A day to give C-U children the business

CHAMPAIGN – Selling lemonade is a time-honored tradition for kids – the first step to having a paper route, cutting grass and baby-sitting.

Stimulus grants will go toward area job training

CHAMPAIGN – Parkland College has received two grants totaling more than $900,000 to help train employees at eight area manufacturers and four area hospitals.

Trailblazing nominees sought Innovation Celebration

CHAMPAIGN – Sponsors of the annual Innovation Celebration – which heralds local entrepreneurs – are seeking nominees for eight awards to be given Feb. 25.

The fifth annual awards ceremony is scheduled from 5:30 to 7 p.m. that day at the I Hotel and Conference Center, 1900 S. First St., C.

Danville Tennis Club installs energy-efficient lighting

DANVILLE – The Danville Tennis Club's power bill has been the subject of recent scrutiny over whether the city should be paying. But an investment by the club in new energy-efficient fluorescent bulbs will soon significantly cut the club's energy use.

Doug Ahrens, Danville public works director, said the city has been working with the tennis club on an electrical system and lighting upgrade that will significantly reduce electrical consumption at the facility in Lincoln Park.

Ameren unveils route plan for new transmission line

URBANA – Ameren Illinois officials are recommending that a new high-voltage transmission line between Bondville and the southwest side of the University of Illinois campus be built through mostly rural areas south of Champaign.

The route, unveiled Monday, will have to be reviewed and approved by the Illinois Commerce Commission before any construction begins.

One family's long journey to find safe housing

Jon Jones and Isela Guerra moved to Champaign from Texas in November 2007 for a construction job Jones was certain he had. But the job fell through, and Jones couldn't find any other work.

The couple spent that Christmas on the streets and lived homeless over the next few months – sleeping by day in local libraries and spending the nights trying to stay warm.

Emergency housing resources scarce, but plans in works

CHAMPAIGN – If you have a family, little or no money saved and the place you rent has been condemned, you may be out of luck – even though local officials and social service providers are working to come up with plans to help people who need emergency housing.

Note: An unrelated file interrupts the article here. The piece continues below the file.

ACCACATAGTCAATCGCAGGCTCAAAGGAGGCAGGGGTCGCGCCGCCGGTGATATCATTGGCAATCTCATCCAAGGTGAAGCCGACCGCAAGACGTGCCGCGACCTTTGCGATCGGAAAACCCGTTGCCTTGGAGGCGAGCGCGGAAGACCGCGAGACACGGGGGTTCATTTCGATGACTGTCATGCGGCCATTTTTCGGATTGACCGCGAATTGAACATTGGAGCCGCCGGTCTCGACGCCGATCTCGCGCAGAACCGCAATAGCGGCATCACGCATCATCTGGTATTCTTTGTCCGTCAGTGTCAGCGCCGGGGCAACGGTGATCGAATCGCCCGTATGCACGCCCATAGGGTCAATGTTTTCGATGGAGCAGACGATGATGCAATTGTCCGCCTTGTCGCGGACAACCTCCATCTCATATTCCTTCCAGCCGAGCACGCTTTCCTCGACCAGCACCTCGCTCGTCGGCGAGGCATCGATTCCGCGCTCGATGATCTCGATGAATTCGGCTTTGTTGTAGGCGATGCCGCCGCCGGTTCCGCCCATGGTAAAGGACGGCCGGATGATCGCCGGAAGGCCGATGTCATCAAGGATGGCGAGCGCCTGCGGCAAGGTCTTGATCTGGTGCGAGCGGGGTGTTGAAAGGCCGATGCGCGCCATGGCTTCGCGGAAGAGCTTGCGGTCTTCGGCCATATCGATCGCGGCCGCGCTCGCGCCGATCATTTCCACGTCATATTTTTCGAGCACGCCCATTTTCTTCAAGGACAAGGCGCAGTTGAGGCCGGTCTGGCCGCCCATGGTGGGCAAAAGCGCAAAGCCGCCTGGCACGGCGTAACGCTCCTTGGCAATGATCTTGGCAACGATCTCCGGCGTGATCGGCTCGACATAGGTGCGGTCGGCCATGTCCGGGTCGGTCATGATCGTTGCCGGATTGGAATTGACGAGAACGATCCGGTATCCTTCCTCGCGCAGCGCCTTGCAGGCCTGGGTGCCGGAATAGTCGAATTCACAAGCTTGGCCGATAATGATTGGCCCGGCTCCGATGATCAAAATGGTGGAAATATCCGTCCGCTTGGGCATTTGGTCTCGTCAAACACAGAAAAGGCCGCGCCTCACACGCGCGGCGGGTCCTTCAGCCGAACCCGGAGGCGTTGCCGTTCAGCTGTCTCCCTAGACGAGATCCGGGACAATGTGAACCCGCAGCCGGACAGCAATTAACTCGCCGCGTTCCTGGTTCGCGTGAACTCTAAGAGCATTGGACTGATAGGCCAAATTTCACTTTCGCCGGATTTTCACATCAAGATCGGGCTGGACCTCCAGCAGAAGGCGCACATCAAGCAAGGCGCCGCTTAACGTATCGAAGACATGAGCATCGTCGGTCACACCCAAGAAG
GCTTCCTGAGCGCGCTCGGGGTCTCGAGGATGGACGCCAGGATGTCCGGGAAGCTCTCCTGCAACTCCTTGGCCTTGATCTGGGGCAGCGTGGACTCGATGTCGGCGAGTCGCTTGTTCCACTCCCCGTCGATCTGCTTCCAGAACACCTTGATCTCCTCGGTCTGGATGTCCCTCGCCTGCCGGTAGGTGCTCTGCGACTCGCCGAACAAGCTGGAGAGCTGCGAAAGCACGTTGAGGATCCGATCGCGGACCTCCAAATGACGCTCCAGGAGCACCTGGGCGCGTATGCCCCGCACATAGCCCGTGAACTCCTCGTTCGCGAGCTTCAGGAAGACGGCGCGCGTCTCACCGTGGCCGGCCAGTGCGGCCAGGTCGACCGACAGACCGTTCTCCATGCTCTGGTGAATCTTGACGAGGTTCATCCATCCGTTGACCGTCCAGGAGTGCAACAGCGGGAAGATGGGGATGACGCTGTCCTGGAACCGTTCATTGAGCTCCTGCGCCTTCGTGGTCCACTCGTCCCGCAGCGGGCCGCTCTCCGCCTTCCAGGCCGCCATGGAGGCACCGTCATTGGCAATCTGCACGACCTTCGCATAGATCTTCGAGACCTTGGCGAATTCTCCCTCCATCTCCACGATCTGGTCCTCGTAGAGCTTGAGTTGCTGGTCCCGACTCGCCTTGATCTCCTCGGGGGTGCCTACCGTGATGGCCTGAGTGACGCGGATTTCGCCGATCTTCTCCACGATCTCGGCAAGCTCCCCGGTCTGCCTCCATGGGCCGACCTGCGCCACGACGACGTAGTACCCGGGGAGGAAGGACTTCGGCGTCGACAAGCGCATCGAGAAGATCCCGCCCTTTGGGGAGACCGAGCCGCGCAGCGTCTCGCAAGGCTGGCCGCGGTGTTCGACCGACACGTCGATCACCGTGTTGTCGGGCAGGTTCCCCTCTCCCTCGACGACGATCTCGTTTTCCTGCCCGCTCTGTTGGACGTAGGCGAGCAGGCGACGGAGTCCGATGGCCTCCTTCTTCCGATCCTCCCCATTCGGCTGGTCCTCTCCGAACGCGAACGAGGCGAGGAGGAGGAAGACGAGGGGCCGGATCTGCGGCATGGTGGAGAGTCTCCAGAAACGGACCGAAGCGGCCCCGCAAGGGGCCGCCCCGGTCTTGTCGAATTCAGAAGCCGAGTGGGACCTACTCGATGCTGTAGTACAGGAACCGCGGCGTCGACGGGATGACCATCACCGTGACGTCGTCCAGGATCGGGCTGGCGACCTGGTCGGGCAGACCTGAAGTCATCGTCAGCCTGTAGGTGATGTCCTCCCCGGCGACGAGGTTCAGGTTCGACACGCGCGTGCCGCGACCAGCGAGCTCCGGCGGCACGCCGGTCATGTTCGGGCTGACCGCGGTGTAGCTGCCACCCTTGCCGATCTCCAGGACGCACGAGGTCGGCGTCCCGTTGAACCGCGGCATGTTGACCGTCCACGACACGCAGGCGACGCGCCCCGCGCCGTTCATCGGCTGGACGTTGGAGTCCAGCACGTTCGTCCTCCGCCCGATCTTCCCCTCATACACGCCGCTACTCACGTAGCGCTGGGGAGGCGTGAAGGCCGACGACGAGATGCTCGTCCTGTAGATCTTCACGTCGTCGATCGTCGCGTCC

"The bottom line across the board is money, money, money," said John Sullivan, chairman of the Council of Service Providers for the Homeless. "The resources for emergency (housing) are very limited, especially if you are an intact family; you have no place to go."

Freezing fog advisory issued for area

The National Weather Service has issued a freezing fog advisory until 9 a.m. Tuesday for Champaign, Coles, DeWitt, Douglas, Edgar, McLean, Moultrie, Piatt, Shelby and Vermilion counties.

Other counties included in the advisory include Knox, Stark, Peoria, Marshall, Woodford, Fulton, Tazewell, Schuyler, Mason, Logan, Cass, Menard, Scott, Morgan, Sangamon, Christian and Macon counties.

Tale of two cities: Inspection policies markedly different

Champaign and Urbana both have rental housing inspection programs, but the two are markedly different.

The inspections are designed to ensure that a rental property complies with fire safety codes as well as city and national maintenance and building codes. The codes cover such issues as lack of proper heating or hot water, roof or ceiling leaks, flooding, mold, plumbing problems, broken or nonworking windows and roach or rodent infestations.

Inconsistent inspection plagues county rental housing

Rental property is big business in Champaign County.

With nearly 35,300 units, Champaign County has the highest percentage of occupied rental housing units among the state's metropolitan counties, according to 2008 Census Bureau estimates.

Yet rental-inspection programs are inconsistent across the county – with stark differences between programs in the cities of Champaign and Urbana and, except for Rantoul, little to no oversight elsewhere.

The inspections are designed to ensure that rental properties – which include non-owner-occupied single-family houses, duplexes and apartment-style buildings – comply with fire safety codes as well as city and national maintenance and building codes.